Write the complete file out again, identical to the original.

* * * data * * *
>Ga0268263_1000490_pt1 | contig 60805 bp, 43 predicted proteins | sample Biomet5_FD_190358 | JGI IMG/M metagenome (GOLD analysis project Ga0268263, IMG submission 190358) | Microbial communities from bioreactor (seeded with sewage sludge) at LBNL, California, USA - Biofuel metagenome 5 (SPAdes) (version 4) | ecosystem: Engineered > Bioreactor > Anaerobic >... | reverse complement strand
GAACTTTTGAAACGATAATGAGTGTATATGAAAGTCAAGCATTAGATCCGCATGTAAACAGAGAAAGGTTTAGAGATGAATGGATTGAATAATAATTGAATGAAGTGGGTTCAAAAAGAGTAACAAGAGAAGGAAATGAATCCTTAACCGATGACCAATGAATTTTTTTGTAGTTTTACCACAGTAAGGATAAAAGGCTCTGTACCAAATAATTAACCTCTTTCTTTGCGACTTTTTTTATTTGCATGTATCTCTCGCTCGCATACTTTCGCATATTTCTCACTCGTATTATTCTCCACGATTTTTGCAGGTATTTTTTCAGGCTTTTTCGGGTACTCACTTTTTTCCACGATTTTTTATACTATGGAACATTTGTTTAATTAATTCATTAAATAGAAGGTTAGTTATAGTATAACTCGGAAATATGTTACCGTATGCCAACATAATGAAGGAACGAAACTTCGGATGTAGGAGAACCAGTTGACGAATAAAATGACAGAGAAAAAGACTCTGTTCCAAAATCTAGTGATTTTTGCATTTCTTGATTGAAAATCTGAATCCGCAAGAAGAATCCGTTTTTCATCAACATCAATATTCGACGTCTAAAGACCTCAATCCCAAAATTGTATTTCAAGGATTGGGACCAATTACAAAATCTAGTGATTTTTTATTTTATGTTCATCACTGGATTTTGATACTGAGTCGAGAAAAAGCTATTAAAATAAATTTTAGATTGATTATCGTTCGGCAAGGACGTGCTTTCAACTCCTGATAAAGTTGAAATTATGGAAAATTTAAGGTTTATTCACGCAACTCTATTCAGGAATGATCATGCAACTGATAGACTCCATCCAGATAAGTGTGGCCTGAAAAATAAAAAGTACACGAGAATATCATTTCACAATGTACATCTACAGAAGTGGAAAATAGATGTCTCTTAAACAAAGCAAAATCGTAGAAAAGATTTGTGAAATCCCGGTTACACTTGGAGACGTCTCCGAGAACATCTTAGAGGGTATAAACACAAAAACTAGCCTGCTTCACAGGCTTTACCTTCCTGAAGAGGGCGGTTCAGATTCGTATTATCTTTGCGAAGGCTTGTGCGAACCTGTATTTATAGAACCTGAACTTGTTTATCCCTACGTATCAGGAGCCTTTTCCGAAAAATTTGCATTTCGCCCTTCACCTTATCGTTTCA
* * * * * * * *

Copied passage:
>Ga0268263_1000490_pt1 | contig 60805 bp, 43 predicted proteins | sample Biomet5_FD_190358 | JGI IMG/M metagenome (GOLD analysis project Ga0268263, IMG submission 190358) | Microbial communities from bioreactor (seeded with sewage sludge) at LBNL, California, USA - Biofuel metagenome 5 (SPAdes) (version 4) | ecosystem: Engineered > Bioreactor > Anaerobic >... | reverse complement strand
GAACTTTTGAAACGATAATGAGTGTATATGAAAGTCAAGCATTAGATCCGCATGTAAACAGAGAAAGGTTTAGAGATGAATGGATTGAATAATAATTGAATGAAGTGGGTTCAAAAAGAGTAACAAGAGAAGGAAATGAATCCTTAACCGATGACCAATGAATTTTTTTGTAGTTTTACCACAGTAAGGATAAAAGGCTCTGTACCAAATAATTAACCTCTTTCTTTGCGACTTTTTTTATTTGCATGTATCTCTCGCTCGCATACTTTCGCATATTTCTCACTCGTATTATTCTCCACGATTTTTGCAGGTATTTTTTCAGGCTTTTTCGGGTACTCACTTTTTTCCACGATTTTTTATACTATGGAACATTTGTTTAATTAATTCATTAAATAGAAGGTTAGTTATAGTATAACTCGGAAATATGTTACCGTATGCCAACATAATGAAGGAACGAAACTTCGGATGTAGGAGAACCAGTTGACGAATAAAATGACAGAGAAAAAGACTCTGTTCCAAAATCTAGTGATTTTTGCATTTCTTGATTGAAAATCTGAATCCGCAAGAAGAATCCGTTTTTCATCAACATCAATATTCGACGTCTAAAGACCTCAATCCCAAAATTGTATTTCAAGGATTGGGACCAATTACAAAATCTAGTGATTTTTTATTTTATGTTCATCACTGGATTTTGATACTGAGTCGAGAAAAAGCTATTAAAATAAATTTTAGATTGATTATCGTTCGGCAAGGACGTGCTTTCAACTCCTGATAAAGTTGAAATTATGGAAAATTTAAGGTTTATTCACGCAACTCTATTCAGGAATGATCATGCAACTGATAGACTCCATCCAGATAAGTGTGGCCTGAAAAATAAAAAGTACACGAGAATATCATTTCACAATGTACATCTACAGAAGTGGAAAATAGATGTCTCTTAAACAAAGCAAAATCGTAGAAAAGATTTGTGAAATCCCGGTTACACTTGGAGACGTCTCCGAGAACATCTTAGAGGGTATAAACACAAAAACTAGCCTGCTTCACAGGCTTTACCTTCCTGAAGAGGGCGGTTCAGATTCGTATTATCTTTGCGAAGGCTTGTGCGAACCTGTATTTATAGAACCTGAACTTGTTTATCCCTACGTATCAGGAGCCTTTTCCGAAAAATTTGCATTTCGCCCTTCACCTTATCGTTTCA